MANDATORY CITYWIDE PARK CLOSURE NOTICES FOR ALL PARKS AND BEACHES RELATED TO THE CITY'S SAFER AT HOME DIRECTIVES AND THE LA COUNTY PUBLIC HEALTH ORDERS FOR THE CONTAINMENT OF COVID-19

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Swimming Pool in Los Angeles/Swimming for Health - A City of Los Angeles Pool Replacement and Management Program

During a recent announcement on funding for rebuilding closed pools at Northridge, Lanark, and Harvard parks, the Mayor also announced the establishment of a Task Force to examine the state of the City's pools and to develop a pool program that integrates plans for maintenance, major repairs, replacements, and citing and building of new additional pools, with strategic funding concepts.

The first step in this important initiative is a thorough inventory of existing pools, their current use and programming, and known physical repair or replacement needs, building on the initial information in the 2003 Infrastructure Report. The attached Quick Looks (by Council District) and Condition Reports (by pool) begin that inventory and analysis process. Recreation and Parks, as managers of the City's system of pools, has undertaken this task, and is consulting with the Bureau of Engineering (BOE) for additional review of our renovation and repair suggestions, and information on pool replacement issues. From this study, current figures on the possible price tag of a comprehensive pool program can be verified.

Another major subject area for the Task Force will be enhancement of operating budgets for maintenance and for a pool component replacement program. For example, the budgeted funds for chlorine have increased between the 1993-1994 and 2003-2004 fiscal years only by a little over $200,000, or about 43%--while the cost of chlorine itself on City contract has risen from $0.56 to $1.10, a 100% increase. This situation is further problematic because the large number of leaking pools require more chlorine replacement than pools which are not leaking. Circulating, chemical, and backwash pump replacements are another readily foreseeable maintenance need, and in fact the Department has a replacement plan, based on a typical five-year (recommended) life-cycle, of 12 circulating pumps (at $12,000 each), 24 chemical feed pumps (at $2,500 each), and up to 26 backwash pumps (average $1,000 each) replaced new annually, for a total recommended budget of $230,000 a year (2004 prices). Except for a few exception years in which the Department received small influxes of pool repair funds, the Department has not received regular pump replacement program funds in well over a decade.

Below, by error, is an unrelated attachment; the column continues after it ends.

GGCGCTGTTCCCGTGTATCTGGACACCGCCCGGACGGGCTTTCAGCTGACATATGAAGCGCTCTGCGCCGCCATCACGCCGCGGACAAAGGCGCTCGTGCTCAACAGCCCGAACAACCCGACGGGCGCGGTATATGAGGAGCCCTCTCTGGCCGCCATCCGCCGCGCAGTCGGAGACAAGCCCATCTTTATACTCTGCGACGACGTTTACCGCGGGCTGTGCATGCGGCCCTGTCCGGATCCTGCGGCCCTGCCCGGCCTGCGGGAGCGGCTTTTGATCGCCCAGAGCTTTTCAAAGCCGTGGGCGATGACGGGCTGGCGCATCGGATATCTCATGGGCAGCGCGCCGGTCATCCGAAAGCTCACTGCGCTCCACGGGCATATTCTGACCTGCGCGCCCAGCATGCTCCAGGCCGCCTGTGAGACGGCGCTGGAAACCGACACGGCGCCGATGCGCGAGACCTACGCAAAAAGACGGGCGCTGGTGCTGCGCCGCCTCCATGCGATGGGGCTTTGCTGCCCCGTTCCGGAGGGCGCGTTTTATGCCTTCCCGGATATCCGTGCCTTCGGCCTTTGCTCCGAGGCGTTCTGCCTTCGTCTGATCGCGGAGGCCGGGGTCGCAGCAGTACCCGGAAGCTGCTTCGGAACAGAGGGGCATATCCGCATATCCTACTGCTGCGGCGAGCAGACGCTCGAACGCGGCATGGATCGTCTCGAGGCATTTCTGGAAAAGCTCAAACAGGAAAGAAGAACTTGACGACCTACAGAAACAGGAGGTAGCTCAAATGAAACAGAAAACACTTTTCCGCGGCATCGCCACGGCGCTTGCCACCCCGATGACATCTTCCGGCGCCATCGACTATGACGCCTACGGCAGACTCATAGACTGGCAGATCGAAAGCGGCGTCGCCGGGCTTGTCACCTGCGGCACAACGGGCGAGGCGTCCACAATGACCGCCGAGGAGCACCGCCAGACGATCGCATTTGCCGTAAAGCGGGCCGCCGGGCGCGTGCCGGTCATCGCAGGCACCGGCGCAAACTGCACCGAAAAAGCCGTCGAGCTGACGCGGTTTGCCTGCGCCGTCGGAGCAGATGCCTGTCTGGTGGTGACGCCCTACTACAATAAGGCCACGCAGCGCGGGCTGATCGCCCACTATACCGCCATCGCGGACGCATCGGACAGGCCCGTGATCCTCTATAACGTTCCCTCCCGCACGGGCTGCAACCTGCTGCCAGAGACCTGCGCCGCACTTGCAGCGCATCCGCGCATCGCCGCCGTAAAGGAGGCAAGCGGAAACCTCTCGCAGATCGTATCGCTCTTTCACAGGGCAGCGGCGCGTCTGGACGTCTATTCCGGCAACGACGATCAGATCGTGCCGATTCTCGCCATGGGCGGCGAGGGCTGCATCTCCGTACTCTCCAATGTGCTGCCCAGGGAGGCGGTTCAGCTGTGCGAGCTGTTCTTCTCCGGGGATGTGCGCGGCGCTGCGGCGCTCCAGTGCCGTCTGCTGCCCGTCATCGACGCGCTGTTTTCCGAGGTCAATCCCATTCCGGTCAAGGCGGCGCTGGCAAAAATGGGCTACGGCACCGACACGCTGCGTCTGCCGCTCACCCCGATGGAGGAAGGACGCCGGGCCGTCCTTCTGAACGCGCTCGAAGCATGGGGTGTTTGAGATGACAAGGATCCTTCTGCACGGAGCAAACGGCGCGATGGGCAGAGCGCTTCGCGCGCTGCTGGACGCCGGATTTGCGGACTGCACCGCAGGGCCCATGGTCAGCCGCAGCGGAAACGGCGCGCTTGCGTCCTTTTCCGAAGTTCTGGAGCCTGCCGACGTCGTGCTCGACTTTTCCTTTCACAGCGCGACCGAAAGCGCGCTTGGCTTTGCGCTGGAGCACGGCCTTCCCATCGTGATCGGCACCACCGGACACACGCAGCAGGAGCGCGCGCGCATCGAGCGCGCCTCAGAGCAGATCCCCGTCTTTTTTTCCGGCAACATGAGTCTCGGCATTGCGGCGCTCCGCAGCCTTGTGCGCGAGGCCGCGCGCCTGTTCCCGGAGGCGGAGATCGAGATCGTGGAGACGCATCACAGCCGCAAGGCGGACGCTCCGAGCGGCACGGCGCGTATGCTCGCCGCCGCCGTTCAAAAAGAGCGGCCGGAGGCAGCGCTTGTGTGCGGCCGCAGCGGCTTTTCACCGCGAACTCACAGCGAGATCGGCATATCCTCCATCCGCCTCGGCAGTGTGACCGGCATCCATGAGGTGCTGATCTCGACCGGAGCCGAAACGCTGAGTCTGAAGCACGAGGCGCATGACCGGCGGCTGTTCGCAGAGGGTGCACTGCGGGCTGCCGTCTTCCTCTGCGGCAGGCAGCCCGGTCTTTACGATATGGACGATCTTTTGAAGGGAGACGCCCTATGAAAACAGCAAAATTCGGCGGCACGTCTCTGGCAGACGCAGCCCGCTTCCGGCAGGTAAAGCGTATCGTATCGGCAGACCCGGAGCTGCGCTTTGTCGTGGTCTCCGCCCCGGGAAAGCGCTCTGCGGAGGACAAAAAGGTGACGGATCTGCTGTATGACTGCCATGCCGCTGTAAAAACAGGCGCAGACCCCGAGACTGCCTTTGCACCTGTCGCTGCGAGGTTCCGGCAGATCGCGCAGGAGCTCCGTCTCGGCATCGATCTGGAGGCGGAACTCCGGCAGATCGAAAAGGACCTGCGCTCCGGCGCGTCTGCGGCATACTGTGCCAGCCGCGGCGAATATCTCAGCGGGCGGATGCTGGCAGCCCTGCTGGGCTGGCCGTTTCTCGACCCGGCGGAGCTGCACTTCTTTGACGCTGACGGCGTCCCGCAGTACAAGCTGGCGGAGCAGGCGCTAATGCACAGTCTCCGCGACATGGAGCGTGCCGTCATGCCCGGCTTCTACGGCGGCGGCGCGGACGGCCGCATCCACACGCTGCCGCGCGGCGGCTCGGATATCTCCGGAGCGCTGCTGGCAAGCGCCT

Composition of the Task Force will need to be discussed further, but should include BOE along with Mayor and Council representation, the CLA and CAO, and community representation; this can be drawn from Park Advisory Boards, Neighborhood Councils, and aquatic or athletic organizations, such as the Amateur Athletic Foundation, which supports Recreation and Parks with annual swimming program grants.

The Task Force, once convened, will need to define in detail the objectives of their effort, but which must encompass an analysis of funding possibilities and steps to acquire sufficient funds for the task ahead. A methodology for informing communities about options in aquatic facilities, and in processing meaningful public participation in types and locations of pools, will need to be developed.

The current overlay of pool locations throughout the City is shown on the following page. The options for new, renovated, or replacement pools, include:

  • Regional Aquatic Centers ($6 million or more each): Includes a variety of features such as a traditional deep pool, shallow pool, slides, fountains, water play features, zero depth (beach-like) entrance, wading pool, and splash pad.
  • Community Aquatic Centers ($4 million or more each): Includes a feature such as a deep or a shallow pool, slides or splash pad.
  • Small Neighborhood Pools, Splash Pads, and Portable Pools ($500,000 to $3 million or more): Includes smaller water features that are specifically designed to meet the needs of a neighborhood. Portable pools may be used in areas where a pool is closed or under construction or the community does not have a pool. These can be dismantled and moved from site to site, depending on where temporary pools are most needed; as currently designed, these temporary pools would be used primarily for swim lessons.

Recreation and Parks is ready to take the lead in continuing the work performed so far and participating in the Task Force.

Map of the City showing distribution of existing pool locations.